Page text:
When i was in Krakow in 1990 the pollution was horrendous - not cars or wood smoke, but industrial pollution from the checmical factories around town - it actually hurt to breathe. But this time is was much much better - the major streets had a pretty terrible stench, but the bulk of the city, both the old town and where people lived, was pleasent.
The Tour took us through parts of the old University, and the old town center, of course through the Rynek and it told us about the various buildings in the square. It is a very pretty city with a great pride and confidence and an amazing history. One of the really overpowering things about Krakow is that it was untouched by the the horrible wars that have wracked Europe and so nothing is re-constructed as in most other places -- it's the real thing. There are many interesting stories and legends connected with the city, it's inhabitants and it's buildings... for example the main cathedral on the square is a huge, stunning building, with two very bizarre, and more importantly very DIFFERENT steeples. The story that is told of this tells of two brothers who were architects and each did a steeple and each tried to outdo each other until they finally gave up construction and started fighting. As with most of Krakow's stories, it ends with both of them being killed -- and the church being left the way they left it.
For lunch we had the best falafal i have ever had. Finally the walking tour took us a south out of the square (where we discovered another Milk Bar!!) and few blocksdown to the soul of Krakow, Wawel Castle.
Wawel (pronounced Vaval) Castle is one of the two cradles of Polish Nationhood, and for centuries was the residence of the King of Poland. It is said that on Christmas Eve every year, all of the former Kings of Poland gather together in secret in a chamber room deep in the castle and discuss the state that Poland is in. We decided not to hang around to try to catch a glimpse of that, but it shows just how central to the national character Wawel castle is! It is very telling that the Nazis did not damage the castle at all, but instead simply used it as their national headquarters - as a way to try to profane the Polish nation. Of course you will not hear about this occupation in Poland as all evidence has been completely erased.
Wawel is also a stunning, and very imposing building, or rather, group of buildings. I rode past it on a bus back in 1990, past the most imposing face where the castle is integrated into, and contiues above the top of a sheer cliff, but i did not have the time to visit and i always regreted that. So this time, despite having seen a dozen city castles already, we made it a priority. We walked up the steps, through the wall and into the central castle. There are nice views from the walls and the buildings inside the walls, especially the cathedral are amazing. The cathedral is a very detalied congolmoration of styles and eras. We visited one of the many museums in the complex, this one an archological museum that allows you to walk through the ruins under the castle, some of them over 1200 years old.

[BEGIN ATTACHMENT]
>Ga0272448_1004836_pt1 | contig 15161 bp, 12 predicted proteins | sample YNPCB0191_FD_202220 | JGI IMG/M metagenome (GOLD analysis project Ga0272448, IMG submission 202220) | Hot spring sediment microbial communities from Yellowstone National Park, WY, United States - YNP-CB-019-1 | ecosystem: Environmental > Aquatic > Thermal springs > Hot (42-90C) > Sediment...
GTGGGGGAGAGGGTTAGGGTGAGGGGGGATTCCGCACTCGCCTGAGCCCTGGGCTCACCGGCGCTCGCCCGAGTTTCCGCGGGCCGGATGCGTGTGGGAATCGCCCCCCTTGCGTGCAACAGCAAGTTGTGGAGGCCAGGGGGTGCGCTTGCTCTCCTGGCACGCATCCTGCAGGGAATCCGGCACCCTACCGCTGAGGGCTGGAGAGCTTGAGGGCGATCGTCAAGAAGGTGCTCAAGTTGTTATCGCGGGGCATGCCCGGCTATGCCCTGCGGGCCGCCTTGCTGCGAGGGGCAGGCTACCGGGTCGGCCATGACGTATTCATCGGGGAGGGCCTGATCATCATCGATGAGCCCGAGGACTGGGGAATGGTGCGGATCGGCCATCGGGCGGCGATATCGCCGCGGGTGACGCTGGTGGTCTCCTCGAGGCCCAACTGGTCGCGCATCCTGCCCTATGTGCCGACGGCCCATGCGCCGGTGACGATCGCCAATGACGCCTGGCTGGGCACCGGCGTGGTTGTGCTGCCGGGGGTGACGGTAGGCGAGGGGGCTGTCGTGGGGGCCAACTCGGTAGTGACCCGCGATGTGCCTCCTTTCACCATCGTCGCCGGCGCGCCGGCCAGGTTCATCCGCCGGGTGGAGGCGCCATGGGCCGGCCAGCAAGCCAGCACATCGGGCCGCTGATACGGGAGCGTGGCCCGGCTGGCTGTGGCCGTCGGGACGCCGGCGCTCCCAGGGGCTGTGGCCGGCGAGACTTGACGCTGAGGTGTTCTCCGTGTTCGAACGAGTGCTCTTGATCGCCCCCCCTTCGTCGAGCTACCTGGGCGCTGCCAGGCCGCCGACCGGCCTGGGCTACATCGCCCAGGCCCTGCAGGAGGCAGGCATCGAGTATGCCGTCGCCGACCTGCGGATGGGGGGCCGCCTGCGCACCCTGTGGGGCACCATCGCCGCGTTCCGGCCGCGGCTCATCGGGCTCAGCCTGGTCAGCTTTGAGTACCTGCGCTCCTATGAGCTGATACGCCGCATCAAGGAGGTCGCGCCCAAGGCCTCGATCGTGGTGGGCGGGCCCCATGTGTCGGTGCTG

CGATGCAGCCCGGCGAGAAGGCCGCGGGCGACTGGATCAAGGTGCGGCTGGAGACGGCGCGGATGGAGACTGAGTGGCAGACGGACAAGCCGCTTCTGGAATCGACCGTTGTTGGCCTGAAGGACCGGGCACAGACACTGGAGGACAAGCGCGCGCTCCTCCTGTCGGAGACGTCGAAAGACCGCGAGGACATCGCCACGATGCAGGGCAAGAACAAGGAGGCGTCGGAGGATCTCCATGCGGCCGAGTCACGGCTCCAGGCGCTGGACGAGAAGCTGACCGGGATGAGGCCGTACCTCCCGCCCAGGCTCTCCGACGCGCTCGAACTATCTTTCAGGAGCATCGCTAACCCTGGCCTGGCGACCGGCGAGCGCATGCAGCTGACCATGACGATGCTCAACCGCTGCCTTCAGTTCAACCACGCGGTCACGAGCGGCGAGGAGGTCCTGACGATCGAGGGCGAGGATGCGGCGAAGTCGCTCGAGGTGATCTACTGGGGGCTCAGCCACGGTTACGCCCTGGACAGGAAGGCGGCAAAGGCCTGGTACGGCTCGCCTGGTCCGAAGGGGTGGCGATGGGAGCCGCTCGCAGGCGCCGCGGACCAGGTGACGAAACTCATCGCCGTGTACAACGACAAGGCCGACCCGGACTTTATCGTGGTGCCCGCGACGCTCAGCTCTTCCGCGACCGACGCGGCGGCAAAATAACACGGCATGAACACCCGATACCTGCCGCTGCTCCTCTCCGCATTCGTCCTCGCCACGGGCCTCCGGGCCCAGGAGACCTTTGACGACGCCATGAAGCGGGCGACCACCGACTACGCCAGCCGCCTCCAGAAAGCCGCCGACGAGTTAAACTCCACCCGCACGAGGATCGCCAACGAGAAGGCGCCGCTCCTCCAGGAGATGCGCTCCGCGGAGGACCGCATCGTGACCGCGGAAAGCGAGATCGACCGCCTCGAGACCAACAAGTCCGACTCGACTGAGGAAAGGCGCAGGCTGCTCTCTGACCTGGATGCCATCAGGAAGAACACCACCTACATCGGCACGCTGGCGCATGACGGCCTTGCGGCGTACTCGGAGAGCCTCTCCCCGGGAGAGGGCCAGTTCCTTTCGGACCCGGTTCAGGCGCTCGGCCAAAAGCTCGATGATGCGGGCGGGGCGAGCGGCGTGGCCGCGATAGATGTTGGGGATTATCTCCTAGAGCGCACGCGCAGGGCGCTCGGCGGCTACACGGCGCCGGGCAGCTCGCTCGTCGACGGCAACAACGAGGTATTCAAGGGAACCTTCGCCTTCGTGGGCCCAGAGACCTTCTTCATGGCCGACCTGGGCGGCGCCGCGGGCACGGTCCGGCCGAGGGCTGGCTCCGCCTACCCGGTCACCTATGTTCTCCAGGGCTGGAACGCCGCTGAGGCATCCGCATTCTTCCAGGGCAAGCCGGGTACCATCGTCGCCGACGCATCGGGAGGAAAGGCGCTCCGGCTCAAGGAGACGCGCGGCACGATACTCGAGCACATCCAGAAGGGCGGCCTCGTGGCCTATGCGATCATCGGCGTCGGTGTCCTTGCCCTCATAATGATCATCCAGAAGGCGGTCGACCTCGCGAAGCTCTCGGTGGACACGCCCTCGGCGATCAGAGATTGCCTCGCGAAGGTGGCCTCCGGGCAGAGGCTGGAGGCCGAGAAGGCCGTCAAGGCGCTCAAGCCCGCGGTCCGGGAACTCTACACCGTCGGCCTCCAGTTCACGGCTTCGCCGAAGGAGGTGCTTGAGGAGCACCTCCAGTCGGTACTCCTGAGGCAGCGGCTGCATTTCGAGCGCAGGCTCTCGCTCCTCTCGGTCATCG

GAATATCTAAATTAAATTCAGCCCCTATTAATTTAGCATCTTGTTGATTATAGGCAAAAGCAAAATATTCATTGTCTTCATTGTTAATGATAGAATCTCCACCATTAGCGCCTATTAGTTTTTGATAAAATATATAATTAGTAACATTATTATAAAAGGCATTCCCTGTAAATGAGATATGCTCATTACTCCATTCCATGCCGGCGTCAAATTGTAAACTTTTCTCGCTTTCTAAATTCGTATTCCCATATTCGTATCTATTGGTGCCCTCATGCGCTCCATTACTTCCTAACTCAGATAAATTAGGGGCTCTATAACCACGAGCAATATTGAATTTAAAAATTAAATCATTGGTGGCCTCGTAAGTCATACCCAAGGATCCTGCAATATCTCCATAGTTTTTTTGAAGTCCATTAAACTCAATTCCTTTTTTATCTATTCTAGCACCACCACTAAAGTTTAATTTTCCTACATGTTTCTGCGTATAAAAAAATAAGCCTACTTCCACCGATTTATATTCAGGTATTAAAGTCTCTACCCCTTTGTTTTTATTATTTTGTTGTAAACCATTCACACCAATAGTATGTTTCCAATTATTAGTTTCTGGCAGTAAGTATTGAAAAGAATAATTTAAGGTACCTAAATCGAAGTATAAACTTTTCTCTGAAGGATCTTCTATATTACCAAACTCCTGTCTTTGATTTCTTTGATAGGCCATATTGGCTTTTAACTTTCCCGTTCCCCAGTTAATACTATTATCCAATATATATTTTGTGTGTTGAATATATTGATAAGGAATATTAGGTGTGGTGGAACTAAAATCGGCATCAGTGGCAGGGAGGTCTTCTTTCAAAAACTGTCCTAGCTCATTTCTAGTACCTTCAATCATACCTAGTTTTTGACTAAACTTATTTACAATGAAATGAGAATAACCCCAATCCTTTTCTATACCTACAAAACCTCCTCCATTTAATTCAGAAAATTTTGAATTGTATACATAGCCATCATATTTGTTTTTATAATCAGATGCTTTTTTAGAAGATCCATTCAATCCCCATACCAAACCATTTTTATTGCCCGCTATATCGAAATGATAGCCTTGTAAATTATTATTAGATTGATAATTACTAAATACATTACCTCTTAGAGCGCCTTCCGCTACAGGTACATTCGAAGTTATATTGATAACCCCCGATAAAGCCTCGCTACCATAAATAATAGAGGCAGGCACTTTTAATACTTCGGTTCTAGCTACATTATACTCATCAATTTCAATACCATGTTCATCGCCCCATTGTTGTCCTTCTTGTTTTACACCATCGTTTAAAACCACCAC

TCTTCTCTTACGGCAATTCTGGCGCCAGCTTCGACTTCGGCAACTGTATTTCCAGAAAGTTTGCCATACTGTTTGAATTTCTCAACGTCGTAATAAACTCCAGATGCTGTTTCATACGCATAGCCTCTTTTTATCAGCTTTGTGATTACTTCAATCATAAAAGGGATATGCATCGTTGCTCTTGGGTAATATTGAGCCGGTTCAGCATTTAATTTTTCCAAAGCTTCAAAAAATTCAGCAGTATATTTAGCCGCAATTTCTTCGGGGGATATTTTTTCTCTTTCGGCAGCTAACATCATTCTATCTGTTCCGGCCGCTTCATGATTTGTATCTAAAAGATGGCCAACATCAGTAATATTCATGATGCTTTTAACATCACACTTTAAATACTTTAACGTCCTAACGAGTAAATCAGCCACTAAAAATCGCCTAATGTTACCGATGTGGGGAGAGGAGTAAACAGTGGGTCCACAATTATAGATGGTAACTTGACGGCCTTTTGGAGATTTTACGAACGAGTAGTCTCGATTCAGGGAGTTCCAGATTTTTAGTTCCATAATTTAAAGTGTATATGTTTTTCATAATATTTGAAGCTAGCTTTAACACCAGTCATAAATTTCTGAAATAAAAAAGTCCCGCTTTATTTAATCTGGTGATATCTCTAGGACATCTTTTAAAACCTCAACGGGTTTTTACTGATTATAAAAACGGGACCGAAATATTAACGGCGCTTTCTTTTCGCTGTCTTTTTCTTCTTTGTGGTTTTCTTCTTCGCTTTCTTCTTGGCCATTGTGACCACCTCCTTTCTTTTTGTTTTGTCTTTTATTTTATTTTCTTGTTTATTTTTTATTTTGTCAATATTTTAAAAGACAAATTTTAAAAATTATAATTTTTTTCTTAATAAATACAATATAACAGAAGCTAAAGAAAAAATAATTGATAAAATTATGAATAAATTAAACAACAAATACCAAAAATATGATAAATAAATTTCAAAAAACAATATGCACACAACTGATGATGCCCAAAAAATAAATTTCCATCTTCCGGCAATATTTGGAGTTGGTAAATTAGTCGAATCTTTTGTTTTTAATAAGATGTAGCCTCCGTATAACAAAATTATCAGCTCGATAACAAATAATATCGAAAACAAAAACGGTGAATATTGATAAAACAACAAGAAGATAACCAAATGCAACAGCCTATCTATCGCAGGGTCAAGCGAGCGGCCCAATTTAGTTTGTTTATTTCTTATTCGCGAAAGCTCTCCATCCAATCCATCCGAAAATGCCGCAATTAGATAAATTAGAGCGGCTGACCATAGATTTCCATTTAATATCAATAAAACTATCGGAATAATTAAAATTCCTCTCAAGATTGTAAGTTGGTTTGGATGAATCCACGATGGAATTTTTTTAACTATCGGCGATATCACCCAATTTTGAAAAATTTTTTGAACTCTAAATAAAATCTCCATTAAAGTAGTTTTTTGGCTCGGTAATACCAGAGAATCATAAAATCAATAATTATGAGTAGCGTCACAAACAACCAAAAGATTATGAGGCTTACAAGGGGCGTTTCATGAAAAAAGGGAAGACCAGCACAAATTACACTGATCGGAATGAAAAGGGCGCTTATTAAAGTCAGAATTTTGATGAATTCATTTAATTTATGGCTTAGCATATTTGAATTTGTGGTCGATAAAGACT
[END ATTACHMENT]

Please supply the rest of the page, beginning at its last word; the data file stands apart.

Probably the coolest thing about Wawel castle is Smok Wawelski, the resident dragon. There is a cave along the river at the base of the wall/cliff which, legend has it, was the residence of a fire breathing dragon -- the little boy who slayed it, of course, became king. There is now a modern art sculpture of Wawelski in front of the cave, which even breathes fire!
From the base of the castle we proceded through a real neighboorhood, to Kaczmarezm the old Jewish district. We visited the large Issac Synagoge which is being restored into a museum and has some stunning exhibits from the time of the Nazi occupation, as well as of life in Jewish Krakow before the war. It was a wonderful part of town with a lot going on and a lot of history to see, but it was eerie, bizarre. It is a Jewish district without Jews. There are, of course, no Jews in Poland anymore. Krakow, like all of Poland, had a thriving Jewish community before the war -- and despite small incidents of anti- semitism, it was valued as an important part of the city. In fact, Poland was a center of Jewish culture for 500 years -- and the early Zionists were originally suggesting a homeland for the Jews cut out of Poland! When the Jews were kicked out of Spain in 1492, the King of Poland eagerly welcomed them and they thrived in Poland, and as a part of Poland until the Nazi invasion in 1939 (as well as throughout the war, as history has told us!). They reached at times, almost 10% of the population. Today they make up a tiny fraction of a percent of the population. Due to the concentration camps, forced migrations, the various invasions and peace settlements Poland is now the most homogenious country in Europe, over 97% ethinc Poles.
After a stop at the other Milk Bar for a wonderful meal (this
time we branched out with soup, kasha, keifer and Platski
Zeminaskie ... potato pancakes!!!!) we went back to the hostel
and to bed - our earplugs were essential as the kids were running
wild all night! A couple of times around 11pm they knocked on
our door, making the assumtion that their group had the whole
floor, they were out visiting. They were VERY embarassed when we
answered the door!
© Copyright Mark Canizaro 2000
|Previous Adventure||Itinerary||Next Adventure|